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How Israel intercepted Iran’s drones and missiles

Anti-aircraft batteries and jets from the U.S., the U.K. and Jordan shot down 170 drones and 30 cruise missiles. Only a few of the over 120 ballistic missiles fired in the attack reached Israeli territory

The Israeli Iron Dome air defense system launches projectiles to intercept missiles fired from Iran, in central Israel, on April 14.
The Israeli Iron Dome air defense system launches projectiles to intercept missiles fired from Iran, in central Israel, on April 14.Tomer Neuberg (AP)

In 1991, when a U.S.-led coalition bombed Iraq after the invasion of Kuwait, Saddam Hussein responded by launching missiles against Israel — then as it is now Washington’s closest ally in the Middle East. More people were killed by the gas masks handed out by the authorities over fears of a chemical weapons attack than by the projectiles, but it convinced Israel of the need to develop a powerful anti-missile defense system that on Saturday — with the indispensable help of its allies and the advantage that Tehran had issued prior warning of its intention — to intercept 99% of the over 300 drones and missiles launched by Iran, according to data from the Israeli army. The projectiles targeting Israel were also launched from Iraq Syria, and Yemen, where Tehran has allied militias. The Israel Defense Forces (IDF) deployed dozens of aircraft to intercept. On Sunday, the IDF released videos of the moment when they shot down incoming drones and missiles.

After the attack, Israeli military spokesperson Daniel Hagari said that Iran used around 170 drones, all of which were intercepted before reaching Israeli territory. The drones in question were Iranian-manufactured Shahed-136 models, a 3.5-meter long device that is easy to manufacture and has been extensively deployed by Russia in Ukraine. However, they are also easy to detect and have a maximum speed of only 180 kilometers per hour (112 mp/h). Therefore, the Shaheds required several hours to cover the 1,000 kilometers (620 miles) that separate Iran from Israel. This allowed them to be easily monitored and made the launch more of a show of muscle than a tactical asset.

Iran also fired around 30 cruise missiles, of which none reached Israeli territory, and over 120 ballistic missiles. “A few” of the latter reached Israel, Hagari noted Sunday. The cruise missiles, which fly at low altitude and can maneuver along their trajectory, took up to two hours to cover the distance. The ballistic missiles, which are bell-shaped, travel at much higher altitudes and are accelerated in the final phase by the force of gravity, although they are not as accurate. These required just 12 minutes to reach Israel.

The Institute for the Study of War, a U.S. conflict analysis center, stated that the combination of both ballistic and cruise missiles — as well as their launching from several countries — was designed to “confuse and overwhelm Israel’s anti-aircraft defenses.” This is, it added, a strategy similar to that employed by Russia in Ukraine to overcome Western-made defense systems.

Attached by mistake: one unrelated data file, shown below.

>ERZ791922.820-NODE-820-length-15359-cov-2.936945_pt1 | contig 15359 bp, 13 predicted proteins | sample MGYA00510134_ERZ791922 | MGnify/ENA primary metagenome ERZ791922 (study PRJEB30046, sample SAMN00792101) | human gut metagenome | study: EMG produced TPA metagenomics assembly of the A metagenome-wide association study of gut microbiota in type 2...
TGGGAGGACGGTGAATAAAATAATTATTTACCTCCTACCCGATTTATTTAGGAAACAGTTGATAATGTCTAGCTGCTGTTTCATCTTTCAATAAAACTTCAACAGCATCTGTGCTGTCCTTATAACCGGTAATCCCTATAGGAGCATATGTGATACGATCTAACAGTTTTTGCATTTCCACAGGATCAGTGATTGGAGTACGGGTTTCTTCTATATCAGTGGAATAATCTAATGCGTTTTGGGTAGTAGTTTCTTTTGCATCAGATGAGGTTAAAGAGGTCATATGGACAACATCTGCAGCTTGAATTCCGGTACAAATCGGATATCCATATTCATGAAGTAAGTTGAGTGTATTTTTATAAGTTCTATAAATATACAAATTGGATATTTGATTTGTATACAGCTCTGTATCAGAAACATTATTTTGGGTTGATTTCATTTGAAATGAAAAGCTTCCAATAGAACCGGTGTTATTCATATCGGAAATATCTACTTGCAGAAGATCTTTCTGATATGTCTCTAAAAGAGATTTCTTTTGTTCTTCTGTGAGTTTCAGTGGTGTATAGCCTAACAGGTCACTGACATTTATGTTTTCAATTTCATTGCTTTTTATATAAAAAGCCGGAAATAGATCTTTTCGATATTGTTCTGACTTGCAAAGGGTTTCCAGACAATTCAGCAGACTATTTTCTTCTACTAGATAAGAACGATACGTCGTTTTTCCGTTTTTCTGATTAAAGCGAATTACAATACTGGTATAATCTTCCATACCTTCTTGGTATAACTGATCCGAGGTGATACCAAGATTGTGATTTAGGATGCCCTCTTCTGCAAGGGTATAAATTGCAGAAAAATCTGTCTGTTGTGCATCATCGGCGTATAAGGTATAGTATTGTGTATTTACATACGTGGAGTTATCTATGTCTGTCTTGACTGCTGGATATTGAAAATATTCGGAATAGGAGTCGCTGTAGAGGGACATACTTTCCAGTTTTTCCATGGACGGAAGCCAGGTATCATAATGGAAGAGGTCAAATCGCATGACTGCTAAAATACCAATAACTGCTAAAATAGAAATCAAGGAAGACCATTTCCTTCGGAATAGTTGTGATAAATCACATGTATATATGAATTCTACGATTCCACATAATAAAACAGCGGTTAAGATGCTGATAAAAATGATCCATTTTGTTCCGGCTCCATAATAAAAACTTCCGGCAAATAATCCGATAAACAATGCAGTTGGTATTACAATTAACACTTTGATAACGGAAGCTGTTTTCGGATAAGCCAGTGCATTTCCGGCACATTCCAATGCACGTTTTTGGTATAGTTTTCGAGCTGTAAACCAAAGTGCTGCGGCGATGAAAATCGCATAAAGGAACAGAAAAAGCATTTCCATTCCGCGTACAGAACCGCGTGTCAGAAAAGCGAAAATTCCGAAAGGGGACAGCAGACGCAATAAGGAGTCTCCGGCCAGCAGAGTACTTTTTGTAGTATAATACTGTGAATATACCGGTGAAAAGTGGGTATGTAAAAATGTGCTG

Israel’s missile defense system is multi-layered. The Arrow system intercepts ballistic missiles, both in space and in the upper atmosphere. Another system, David’s Sling, is designed to intercept drones and rockets or short-range ballistic and cruise missiles with a range of up to 300 kilometers (190 miles). The best known element of the system until the Hamas attacks of October 7, 2023, was the Iron Dome, designed to protect Israel from drones and smaller projectiles launched from nearby territories, such as those used by the Gaza militias or Hezbollah in Lebanon.

Asked about this, Hagari did not clarify what caused the trails that could be seen over Jerusalem and triggered the anti-aircraft sirens. The explosions that were heard are typical of interceptions by the Iron Dome, which is only activated when a projectile is heading toward populated areas and ignores those the system determines will fall in uninhabited spaces.

The trails were apparently due to both interceptions and shrapnel from downed ballistic missiles. The main target of the attack appears to have been the Nevatim Airbase, which houses the F-35, the most advanced U.S.-made fighter jets. Iran claimed to have inflicted “serious damage,” but Hagari stressed that it was “light” and that the facility is still operational. The military released a video of several fighter jets returning to the base.

The joint nature of the response — with the unpublicized participation of other countries — shows the operational importance to Israel of its allies, particularly Washington. The United States, the United Kingdom and neighboring Jordan (with whom Israel signed a peace agreement in 1994) helped shoot down dozens of the projectiles before they entered Israeli territory. Some were intercepted in Syria and Iraq, where the U.S. has military bases. France also supported the response to the attack, which was launched in retaliation for the deaths of 13 people — among them senior officers of Iran’s Revolutionary Guard — two weeks ago in a strike on an Iranian consular building in Damascus.

On Sunday, IDF Chief of Staff Herzi Halevi spoke with General Michael Kurilla, head of the U.S. Central Command, who made an emergency trip to Israel two days before the attack. Halevi expressed his “great appreciation for the joint defense effort to thwart and intercept the Iranian attack on Israel,” the IDF said in a statement.

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